A Change in the Wind, Part Three (Long)
I had pretty much decided that I would accept any reasonable offer that the continuing care community would make. If for some reason no offer was forthcoming, I was going to leave The Little Church in December.
A Monkey Wrench of the most surprising kind.
In the form of contact from the director of the autistic school. It seemed that they were thriving and busy beyond belief at their new location. Would I want to come and talk with them about possibly coming to work part-time in the office?
I went off to Black Rock a bundle of nerves. My knee was acting up and I knew I was on the verge of an irreversible decision of tremendous importance. I spent more time than usual alone on our retreat, pondering the possibilities, confiding in my closest friends. They were terrific listeners, never trying to sway me in one direction or the other, just assuring me that they knew I would make the right decision.
The day after returning, there were two important telephone conversations. One was setting up the meeting with the residents at the continuing care community. The other was scheduling a visit to the autistic school. But my head and my heart were in a good place. The uncertainty that had permeated the weekend was gone.
The travel time to one location was greater than the other, and it would involve unpleasant driving in the snowy season. Yet the salary potential and flexibility seemed to be greater at that location. These were issues, to be sure, but my decision finally came down to three things:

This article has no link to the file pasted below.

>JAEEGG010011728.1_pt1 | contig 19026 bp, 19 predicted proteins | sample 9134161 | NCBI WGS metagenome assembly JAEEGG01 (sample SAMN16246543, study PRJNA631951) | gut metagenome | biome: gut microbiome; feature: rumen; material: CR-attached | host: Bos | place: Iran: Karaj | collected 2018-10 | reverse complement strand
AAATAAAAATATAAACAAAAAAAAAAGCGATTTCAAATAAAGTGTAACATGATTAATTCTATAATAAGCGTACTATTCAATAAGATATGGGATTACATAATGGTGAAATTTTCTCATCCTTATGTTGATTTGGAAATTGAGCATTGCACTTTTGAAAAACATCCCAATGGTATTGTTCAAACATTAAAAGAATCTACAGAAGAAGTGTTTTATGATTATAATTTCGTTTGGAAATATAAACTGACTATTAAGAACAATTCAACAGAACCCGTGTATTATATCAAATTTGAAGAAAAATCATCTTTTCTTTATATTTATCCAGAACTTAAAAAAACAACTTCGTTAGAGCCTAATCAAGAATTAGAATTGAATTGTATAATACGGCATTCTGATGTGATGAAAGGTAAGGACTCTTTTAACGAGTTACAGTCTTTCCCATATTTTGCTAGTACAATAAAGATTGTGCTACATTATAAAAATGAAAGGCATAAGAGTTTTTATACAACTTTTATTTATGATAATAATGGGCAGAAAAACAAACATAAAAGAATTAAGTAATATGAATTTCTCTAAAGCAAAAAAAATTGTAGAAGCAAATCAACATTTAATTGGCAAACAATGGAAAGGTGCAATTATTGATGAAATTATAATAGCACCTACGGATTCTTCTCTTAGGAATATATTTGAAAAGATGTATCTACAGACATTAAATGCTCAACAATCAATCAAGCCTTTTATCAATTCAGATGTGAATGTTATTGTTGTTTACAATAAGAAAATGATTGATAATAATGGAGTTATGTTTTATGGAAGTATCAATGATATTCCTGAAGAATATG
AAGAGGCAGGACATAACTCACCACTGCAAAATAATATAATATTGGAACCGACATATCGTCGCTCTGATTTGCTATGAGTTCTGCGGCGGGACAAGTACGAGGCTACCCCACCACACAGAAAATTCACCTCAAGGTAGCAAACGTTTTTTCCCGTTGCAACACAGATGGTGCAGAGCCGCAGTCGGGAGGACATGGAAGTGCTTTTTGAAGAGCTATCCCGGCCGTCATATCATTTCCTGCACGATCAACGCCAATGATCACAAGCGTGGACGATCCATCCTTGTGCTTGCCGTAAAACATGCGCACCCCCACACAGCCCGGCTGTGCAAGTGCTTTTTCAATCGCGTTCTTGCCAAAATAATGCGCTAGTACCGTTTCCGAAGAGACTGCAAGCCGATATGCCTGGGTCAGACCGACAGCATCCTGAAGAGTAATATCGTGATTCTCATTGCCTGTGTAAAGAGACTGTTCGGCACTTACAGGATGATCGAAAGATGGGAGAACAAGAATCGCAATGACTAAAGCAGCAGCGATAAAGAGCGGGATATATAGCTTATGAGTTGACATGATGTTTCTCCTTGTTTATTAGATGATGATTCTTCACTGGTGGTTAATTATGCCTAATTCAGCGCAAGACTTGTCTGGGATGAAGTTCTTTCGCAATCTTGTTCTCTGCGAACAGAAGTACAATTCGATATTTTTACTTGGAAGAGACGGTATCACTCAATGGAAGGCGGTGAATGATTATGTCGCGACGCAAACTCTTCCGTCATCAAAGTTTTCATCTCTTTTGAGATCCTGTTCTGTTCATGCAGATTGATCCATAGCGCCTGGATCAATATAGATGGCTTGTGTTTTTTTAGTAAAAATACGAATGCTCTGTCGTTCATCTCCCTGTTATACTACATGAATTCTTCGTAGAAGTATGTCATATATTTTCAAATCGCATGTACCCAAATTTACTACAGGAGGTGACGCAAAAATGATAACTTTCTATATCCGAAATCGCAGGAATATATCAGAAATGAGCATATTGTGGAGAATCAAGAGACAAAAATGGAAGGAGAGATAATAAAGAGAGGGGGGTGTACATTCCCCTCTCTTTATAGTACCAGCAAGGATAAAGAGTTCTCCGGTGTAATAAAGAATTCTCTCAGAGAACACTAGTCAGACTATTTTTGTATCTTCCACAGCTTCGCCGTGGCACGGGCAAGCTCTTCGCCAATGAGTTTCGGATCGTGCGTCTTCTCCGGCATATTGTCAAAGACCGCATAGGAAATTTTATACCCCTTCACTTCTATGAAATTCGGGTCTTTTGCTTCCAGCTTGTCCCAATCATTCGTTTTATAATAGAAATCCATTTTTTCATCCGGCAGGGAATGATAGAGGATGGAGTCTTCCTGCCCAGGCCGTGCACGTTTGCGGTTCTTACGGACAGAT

1. In my work at the hospital, I deal with loss all of the time. It is acute loss; I meet with the patient or the family one or two times. If I have a lot of loss events during a shift, I come home exhausted. My close friends are of an age where they have also begun to deal with issues of loss. At the continuing care community, I would be dealing with chronic loss, meeting with people repeatedly as they faced loss. At the school I would be in an atmosphere of achievement, success, progress (however limited).
2. At the hospital (and at The Little Church), I am alone. At the hospital it is me and a patient or me and a family. I do not work with other people. At the CCC I would interact from time to time with members of the admin team; most of the time, I would be working alone with a resident. At the school I would be working with a fifteen or twenty adults and fifteen or twenty very lively kids.
3. At the CCC, I would be working with people my age or older all of the time. People facing various losses and downward transitions. At the school I would be with people of a variety of ages, people getting married, having babies. Students getting older and new, young students coming in. There would be the milestone markers and celebrations that are part of each school year.
Confident that I had thought things through very carefully and reached a good conclusion, I met with the autistic school team and was happy to accept, on the spot, their offer of a very part-time office manager position, to begin in the middle of the month.